University Conduct Pool

Faculty Representatives

Brooks College of Interdisciplinary Studies:

  1. Krista Benson
  2. Steve Nathaniel


College of Liberal Arts & Sciences:

  1. Carl Brown
  2. Teresa Castelao-Lawless
  3. Lauren Keough
  4. Ruije Liu
  5. Norma Ortiz-Robinson
  6. Brian Phillips
  7. Scott Stabler


College of Health Professions:

  1. Jennifer Ford
  2. Bonni Kinne
  3. Janna Pacey


Kirkhof College of Nursing:

  1. Della Hughes
  2. Amy Manderscheid


Seidman College of Business:

  1. Catherine Jones-Rikker
  2. Kevin Lehnert
  3. Leslie Muller
  4. Ji Qi


Padnos College of Engineering & Computing:

  1. Zachary Kurmas
  2. Mingyu Wu


College of Education & Community Innovation:

  1. Scott Rood


University Libraries:

  1. Anna White

Staff Representatives

  • Audra Courtade 
  • MJ Creutz 
  • Raven McClinon 
  • Katie Perschbacher 
  • Grace Pushman
  • Phillip Todd 


Traditionally aged college students are making the final transition from adolescence to adulthood. They are striving for independence, hoping to prove to themselves and to others their capacity for directing their own lives. In the past, they have often been told what and how to do things by various adult authority figures. The college experience provides students with a freedom from restraints.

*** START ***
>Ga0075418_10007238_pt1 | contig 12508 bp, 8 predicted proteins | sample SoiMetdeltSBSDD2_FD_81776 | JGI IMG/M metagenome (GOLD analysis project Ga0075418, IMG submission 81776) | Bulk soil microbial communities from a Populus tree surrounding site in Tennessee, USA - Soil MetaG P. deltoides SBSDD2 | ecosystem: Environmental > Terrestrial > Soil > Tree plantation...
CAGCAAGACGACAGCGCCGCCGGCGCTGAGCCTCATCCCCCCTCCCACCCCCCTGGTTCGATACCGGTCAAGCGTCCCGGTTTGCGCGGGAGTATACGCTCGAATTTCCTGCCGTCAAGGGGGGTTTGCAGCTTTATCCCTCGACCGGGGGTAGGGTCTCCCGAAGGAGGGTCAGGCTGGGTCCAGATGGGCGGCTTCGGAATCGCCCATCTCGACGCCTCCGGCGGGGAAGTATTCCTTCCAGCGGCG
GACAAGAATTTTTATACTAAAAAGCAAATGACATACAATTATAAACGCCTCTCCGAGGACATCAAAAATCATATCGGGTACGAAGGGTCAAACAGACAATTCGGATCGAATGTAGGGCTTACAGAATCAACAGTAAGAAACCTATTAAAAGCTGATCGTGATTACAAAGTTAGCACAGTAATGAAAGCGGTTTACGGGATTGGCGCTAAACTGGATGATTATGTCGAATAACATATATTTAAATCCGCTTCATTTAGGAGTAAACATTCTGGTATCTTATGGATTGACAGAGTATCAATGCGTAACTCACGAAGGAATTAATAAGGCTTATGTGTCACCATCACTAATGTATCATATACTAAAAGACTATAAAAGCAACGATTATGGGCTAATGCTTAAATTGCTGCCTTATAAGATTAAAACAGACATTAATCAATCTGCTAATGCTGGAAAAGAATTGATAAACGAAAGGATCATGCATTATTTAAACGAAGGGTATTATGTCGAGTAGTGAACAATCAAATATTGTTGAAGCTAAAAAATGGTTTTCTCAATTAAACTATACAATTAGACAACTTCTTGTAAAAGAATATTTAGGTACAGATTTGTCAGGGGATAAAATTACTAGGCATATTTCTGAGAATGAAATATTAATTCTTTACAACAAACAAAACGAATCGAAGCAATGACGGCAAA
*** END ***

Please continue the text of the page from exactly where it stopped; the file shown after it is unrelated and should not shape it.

Regardless of the means by which student conduct is processed, the ends remain the same: to redirect the behavior of the student into acceptable patterns and to protect the rights of the community. The question becomes one of choosing the most effective means of maintaining conduct, which is acceptable for an academic community. The unique advantage of a hearing lies in the opportunity for members of the university community to influence the attitudes and subsequent behavior of students through a formally constituted student conduct process. Without question, this type of influence exercised through the student conduct process, can often be more effecting in redirecting the behavior patterns of students than any other method of student conduct within the institution.

As a final word, there is no substitute for fairness, objectivity, and good judgement. The success of a hearing is contingent on the confidence of the hearing officer to maintain a nurturing, academic environment while affording individual students maximum personal freedom within institutional guidelines.

Page last modified September 8, 2023